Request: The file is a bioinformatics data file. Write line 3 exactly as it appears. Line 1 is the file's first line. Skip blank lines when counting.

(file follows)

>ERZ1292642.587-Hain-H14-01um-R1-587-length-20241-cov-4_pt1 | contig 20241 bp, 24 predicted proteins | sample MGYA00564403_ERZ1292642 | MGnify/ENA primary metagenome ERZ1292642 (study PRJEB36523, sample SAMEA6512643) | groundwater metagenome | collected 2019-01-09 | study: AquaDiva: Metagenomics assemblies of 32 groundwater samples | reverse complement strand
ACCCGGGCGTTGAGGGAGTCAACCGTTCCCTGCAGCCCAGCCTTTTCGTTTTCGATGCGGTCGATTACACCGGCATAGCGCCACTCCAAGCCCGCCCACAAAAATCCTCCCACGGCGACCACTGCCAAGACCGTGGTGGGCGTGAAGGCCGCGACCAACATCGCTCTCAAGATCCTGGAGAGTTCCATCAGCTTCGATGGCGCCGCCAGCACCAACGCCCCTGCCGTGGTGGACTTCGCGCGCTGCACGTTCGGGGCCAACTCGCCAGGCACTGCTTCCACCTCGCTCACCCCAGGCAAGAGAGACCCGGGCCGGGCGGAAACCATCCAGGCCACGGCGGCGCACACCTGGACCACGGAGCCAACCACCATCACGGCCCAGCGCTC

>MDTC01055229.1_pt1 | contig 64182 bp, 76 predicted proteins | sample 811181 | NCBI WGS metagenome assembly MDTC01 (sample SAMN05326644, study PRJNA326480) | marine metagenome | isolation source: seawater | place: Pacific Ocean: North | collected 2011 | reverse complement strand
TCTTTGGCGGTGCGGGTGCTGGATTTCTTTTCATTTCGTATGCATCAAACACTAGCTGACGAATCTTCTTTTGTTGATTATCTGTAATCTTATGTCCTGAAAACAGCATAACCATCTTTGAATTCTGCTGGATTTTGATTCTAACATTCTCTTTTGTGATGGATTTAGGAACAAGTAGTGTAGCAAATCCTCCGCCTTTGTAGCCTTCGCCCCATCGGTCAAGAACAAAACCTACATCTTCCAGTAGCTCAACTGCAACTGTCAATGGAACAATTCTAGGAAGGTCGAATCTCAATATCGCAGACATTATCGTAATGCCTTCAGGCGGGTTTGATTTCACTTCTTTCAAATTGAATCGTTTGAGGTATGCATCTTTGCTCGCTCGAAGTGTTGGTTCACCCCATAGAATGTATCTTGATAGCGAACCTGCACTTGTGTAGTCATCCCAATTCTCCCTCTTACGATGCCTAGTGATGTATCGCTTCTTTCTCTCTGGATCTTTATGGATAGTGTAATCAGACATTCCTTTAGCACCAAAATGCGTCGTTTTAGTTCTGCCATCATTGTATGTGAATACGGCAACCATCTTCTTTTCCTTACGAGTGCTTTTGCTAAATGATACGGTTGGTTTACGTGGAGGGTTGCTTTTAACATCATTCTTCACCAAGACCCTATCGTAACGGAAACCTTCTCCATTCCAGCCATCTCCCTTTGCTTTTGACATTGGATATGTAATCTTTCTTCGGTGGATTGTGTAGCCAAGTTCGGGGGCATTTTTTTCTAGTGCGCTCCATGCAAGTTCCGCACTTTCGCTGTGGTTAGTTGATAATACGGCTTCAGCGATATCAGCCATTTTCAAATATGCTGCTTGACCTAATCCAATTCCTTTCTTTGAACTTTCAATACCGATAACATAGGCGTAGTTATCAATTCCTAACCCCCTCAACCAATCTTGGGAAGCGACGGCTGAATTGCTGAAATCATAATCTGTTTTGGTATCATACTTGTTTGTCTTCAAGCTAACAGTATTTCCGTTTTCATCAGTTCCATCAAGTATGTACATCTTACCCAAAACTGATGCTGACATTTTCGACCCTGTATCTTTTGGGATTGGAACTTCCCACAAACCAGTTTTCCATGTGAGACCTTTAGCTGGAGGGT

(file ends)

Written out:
>MDTC01055229.1_pt1 | contig 64182 bp, 76 predicted proteins | sample 811181 | NCBI WGS metagenome assembly MDTC01 (sample SAMN05326644, study PRJNA326480) | marine metagenome | isolation source: seawater | place: Pacific Ocean: North | collected 2011 | reverse complement strand